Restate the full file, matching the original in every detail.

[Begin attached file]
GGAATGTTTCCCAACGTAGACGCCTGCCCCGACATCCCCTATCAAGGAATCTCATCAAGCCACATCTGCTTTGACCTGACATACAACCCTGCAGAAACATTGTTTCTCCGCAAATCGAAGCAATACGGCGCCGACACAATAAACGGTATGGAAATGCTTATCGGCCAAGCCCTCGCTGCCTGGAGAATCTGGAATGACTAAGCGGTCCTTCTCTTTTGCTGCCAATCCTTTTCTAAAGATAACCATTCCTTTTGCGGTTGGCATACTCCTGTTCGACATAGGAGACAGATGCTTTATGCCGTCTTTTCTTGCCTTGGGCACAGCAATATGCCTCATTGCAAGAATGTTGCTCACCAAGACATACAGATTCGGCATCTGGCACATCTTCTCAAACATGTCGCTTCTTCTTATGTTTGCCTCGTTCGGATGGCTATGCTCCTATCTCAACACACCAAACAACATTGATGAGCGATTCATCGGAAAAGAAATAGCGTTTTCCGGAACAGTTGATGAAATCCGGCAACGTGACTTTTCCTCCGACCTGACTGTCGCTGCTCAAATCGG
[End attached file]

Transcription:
GGAATGTTTCCCAACGTAGACGCCTGCCCCGACATCCCCTATCAAGGAATCTCATCAAGCCACATCTGCTTTGACCTGACATACAACCCTGCAGAAACATTGTTTCTCCGCAAATCGAAGCAATACGGCGCCGACACAATAAACGGTATGGAAATGCTTATCGGCCAAGCCCTCGCTGCCTGGAGAATCTGGAATGACTAAGCGGTCCTTCTCTTTTGCTGCCAATCCTTTTCTAAAGATAACCATTCCTTTTGCGGTTGGCATACTCCTGTTCGACATAGGAGACAGATGCTTTATGCCGTCTTTTCTTGCCTTGGGCACAGCAATATGCCTCATTGCAAGAATGTTGCTCACCAAGACATACAGATTCGGCATCTGGCACATCTTCTCAAACATGTCGCTTCTTCTTATGTTTGCCTCGTTCGGATGGCTATGCTCCTATCTCAACACACCAAACAACATTGATGAGCGATTCATCGGAAAAGAAATAGCGTTTTCCGGAACAGTTGATGAAATCCGGCAACGTGACTTTTCCTCCGACCTGACTGTCGCTGCTCAAATCGG